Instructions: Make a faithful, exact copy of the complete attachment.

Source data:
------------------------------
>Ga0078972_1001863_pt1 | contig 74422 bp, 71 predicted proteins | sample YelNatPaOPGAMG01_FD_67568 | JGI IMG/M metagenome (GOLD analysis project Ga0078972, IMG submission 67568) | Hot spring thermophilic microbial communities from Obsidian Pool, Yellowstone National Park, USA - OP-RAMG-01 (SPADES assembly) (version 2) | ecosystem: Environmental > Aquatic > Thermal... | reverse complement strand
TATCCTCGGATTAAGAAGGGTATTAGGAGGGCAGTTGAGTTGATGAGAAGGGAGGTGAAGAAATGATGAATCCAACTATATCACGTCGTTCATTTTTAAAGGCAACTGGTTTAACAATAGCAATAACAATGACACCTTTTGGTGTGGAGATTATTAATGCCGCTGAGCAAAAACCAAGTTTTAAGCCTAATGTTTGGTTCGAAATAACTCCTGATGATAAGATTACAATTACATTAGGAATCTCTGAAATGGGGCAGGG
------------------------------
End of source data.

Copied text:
>Ga0078972_1001863_pt1 | contig 74422 bp, 71 predicted proteins | sample YelNatPaOPGAMG01_FD_67568 | JGI IMG/M metagenome (GOLD analysis project Ga0078972, IMG submission 67568) | Hot spring thermophilic microbial communities from Obsidian Pool, Yellowstone National Park, USA - OP-RAMG-01 (SPADES assembly) (version 2) | ecosystem: Environmental > Aquatic > Thermal... | reverse complement strand
TATCCTCGGATTAAGAAGGGTATTAGGAGGGCAGTTGAGTTGATGAGAAGGGAGGTGAAGAAATGATGAATCCAACTATATCACGTCGTTCATTTTTAAAGGCAACTGGTTTAACAATAGCAATAACAATGACACCTTTTGGTGTGGAGATTATTAATGCCGCTGAGCAAAAACCAAGTTTTAAGCCTAATGTTTGGTTCGAAATAACTCCTGATGATAAGATTACAATTACATTAGGAATCTCTGAAATGGGGCAGGG